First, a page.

Unlocking Future Technologies in the Two-dimensional World
A two-dimensional (2D) material is the thinnest material humans have ever made. It is no more than a few atoms in thickness—one million times thinner than a piece of paper.
Recent interest in 2D materials is largely driven by Moore’s law: the observation by Intel co-founder Gordon Moore that every year the number of transistors on a chip will double while the costs are halved. In other words, the transistor size will be halved continuously. Over the past decade, such scaling has led to a revolution in information technology. In 2017, the smallest commercially available transistor was seven nanometres in size. (One nanometer is a billionth of a metre.) Within a few years, future transistors are going to hit the atomic limit—and 2D materials are expected to play a major role.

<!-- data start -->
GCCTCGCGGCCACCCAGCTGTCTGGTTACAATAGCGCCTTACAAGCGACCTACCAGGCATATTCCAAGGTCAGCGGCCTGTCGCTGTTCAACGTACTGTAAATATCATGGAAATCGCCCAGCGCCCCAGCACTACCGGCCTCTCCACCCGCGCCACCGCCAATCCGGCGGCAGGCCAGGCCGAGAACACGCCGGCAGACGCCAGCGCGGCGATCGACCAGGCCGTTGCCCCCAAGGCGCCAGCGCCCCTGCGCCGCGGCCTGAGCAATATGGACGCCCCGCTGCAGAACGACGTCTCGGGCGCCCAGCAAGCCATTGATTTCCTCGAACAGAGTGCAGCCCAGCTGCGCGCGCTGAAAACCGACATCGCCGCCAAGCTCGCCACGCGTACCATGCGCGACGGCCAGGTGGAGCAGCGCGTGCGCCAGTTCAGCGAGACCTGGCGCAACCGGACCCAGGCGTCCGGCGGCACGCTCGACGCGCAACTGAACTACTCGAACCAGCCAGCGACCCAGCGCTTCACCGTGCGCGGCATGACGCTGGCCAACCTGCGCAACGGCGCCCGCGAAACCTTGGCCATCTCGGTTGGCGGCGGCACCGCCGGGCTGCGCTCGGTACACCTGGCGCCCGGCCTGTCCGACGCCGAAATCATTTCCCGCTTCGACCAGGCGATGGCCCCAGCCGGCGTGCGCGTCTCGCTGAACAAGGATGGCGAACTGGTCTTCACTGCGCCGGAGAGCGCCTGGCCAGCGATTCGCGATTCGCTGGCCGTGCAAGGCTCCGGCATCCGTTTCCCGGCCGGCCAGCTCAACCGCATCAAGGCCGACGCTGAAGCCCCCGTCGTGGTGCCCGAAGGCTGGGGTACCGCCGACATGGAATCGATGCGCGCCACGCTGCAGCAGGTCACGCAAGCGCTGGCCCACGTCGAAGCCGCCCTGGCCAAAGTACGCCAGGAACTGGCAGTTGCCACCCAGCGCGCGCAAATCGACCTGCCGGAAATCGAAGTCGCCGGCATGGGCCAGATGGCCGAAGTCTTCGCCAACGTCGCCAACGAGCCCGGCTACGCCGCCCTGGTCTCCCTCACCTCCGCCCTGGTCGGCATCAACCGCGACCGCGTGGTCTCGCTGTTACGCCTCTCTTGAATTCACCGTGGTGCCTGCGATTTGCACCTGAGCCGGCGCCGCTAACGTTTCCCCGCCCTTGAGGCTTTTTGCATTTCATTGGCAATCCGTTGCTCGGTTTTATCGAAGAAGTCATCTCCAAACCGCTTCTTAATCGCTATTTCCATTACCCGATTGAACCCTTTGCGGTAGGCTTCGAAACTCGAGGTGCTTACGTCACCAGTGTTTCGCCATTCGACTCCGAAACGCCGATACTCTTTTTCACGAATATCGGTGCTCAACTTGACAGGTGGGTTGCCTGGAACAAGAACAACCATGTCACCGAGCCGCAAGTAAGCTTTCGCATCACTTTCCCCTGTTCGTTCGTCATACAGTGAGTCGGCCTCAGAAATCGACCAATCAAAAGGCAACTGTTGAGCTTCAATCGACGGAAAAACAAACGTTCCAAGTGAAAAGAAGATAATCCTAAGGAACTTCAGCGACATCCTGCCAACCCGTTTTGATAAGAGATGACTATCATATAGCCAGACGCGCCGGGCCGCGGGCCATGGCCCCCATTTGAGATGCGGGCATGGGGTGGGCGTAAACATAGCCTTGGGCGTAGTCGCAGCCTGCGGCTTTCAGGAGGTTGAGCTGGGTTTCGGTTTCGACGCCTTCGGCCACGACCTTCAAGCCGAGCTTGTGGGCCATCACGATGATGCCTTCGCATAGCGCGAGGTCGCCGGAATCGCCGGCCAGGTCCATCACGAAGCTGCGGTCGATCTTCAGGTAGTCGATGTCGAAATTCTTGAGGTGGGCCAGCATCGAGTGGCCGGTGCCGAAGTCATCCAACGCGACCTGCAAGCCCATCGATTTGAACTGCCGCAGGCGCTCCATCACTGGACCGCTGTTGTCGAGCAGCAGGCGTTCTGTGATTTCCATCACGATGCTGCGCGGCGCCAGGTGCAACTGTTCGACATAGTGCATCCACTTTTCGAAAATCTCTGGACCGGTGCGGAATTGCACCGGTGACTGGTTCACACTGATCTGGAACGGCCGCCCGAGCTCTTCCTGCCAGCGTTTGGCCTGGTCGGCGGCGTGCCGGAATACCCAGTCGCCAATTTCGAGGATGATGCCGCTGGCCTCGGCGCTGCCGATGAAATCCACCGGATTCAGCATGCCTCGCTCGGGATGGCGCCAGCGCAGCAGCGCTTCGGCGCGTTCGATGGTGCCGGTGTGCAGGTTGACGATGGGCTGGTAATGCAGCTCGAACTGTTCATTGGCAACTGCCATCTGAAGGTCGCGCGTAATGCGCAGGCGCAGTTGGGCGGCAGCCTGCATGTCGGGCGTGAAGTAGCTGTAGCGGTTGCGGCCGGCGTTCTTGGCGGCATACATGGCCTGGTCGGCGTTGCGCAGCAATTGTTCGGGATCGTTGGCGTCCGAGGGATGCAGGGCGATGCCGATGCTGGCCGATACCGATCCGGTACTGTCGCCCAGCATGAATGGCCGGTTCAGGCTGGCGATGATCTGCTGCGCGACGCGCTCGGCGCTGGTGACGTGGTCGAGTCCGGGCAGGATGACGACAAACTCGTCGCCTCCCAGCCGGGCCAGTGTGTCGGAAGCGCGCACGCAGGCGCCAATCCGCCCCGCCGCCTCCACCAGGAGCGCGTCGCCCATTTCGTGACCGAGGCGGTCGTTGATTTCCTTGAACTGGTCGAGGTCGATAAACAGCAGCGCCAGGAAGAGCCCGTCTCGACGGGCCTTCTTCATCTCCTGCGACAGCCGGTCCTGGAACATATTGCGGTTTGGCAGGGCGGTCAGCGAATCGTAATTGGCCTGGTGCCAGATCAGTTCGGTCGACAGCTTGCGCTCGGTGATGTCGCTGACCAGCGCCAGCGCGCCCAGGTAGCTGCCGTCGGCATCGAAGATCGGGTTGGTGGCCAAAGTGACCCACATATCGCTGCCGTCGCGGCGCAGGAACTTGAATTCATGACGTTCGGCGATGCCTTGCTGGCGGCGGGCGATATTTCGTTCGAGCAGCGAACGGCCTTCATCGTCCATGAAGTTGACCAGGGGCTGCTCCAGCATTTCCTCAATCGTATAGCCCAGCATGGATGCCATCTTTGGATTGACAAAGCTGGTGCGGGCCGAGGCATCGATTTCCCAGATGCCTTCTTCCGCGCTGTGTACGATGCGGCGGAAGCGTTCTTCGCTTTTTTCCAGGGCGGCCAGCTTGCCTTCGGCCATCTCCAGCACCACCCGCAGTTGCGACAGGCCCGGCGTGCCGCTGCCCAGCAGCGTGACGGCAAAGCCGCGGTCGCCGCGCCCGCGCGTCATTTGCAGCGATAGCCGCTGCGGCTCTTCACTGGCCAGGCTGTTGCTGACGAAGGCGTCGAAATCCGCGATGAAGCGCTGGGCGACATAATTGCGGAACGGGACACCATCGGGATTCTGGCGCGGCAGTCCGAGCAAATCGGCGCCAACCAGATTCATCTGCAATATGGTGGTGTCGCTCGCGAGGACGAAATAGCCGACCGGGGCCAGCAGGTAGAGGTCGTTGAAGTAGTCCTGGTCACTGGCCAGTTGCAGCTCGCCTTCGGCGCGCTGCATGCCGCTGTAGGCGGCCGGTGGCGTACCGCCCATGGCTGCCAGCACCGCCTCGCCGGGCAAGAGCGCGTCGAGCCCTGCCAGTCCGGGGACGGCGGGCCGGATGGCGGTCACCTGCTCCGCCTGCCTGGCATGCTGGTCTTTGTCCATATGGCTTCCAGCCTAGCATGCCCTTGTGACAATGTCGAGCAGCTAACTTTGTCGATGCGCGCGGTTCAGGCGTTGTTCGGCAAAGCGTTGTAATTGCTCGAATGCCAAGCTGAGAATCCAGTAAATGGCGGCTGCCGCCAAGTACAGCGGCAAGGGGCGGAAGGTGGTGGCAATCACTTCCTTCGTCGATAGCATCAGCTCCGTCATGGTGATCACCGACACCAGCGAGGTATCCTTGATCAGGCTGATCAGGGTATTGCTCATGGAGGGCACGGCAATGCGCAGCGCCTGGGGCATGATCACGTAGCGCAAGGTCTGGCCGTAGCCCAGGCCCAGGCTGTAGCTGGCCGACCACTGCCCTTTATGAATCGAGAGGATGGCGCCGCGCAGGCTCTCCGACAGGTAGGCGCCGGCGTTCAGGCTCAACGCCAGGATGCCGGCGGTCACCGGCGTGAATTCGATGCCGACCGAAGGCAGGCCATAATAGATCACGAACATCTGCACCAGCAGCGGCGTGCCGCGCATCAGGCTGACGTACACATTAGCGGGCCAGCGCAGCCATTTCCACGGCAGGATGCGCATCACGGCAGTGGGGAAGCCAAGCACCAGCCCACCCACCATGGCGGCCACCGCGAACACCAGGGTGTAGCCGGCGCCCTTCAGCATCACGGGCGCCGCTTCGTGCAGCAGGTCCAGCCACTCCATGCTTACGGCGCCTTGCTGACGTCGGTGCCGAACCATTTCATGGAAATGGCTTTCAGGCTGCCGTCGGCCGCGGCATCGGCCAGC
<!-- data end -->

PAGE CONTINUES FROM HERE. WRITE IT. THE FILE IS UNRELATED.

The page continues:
Dr. Ziliang Ye, Canadian Research Chair in Condensed Matter Physics, is probing the electronic structure and optical properties of 2D materials using light to build the foundation for applications such as smarter computers, faster Internet and new wearable electronic devices.
Ye’s focus is on developing novel optical imaging techniques to explore the material’s intrinsic response at an unprecedented resolution. He and his research team are also probing and controlling the material with ultra-intense laser light of femtosecond (one million billionth of a second) duration. This allows them to explore pathways to future technologies, such as quantum computers and quantum Internet.
Alongside rapid developments in 2D materials, Ye’s research promises to trigger the next revolution in information technology.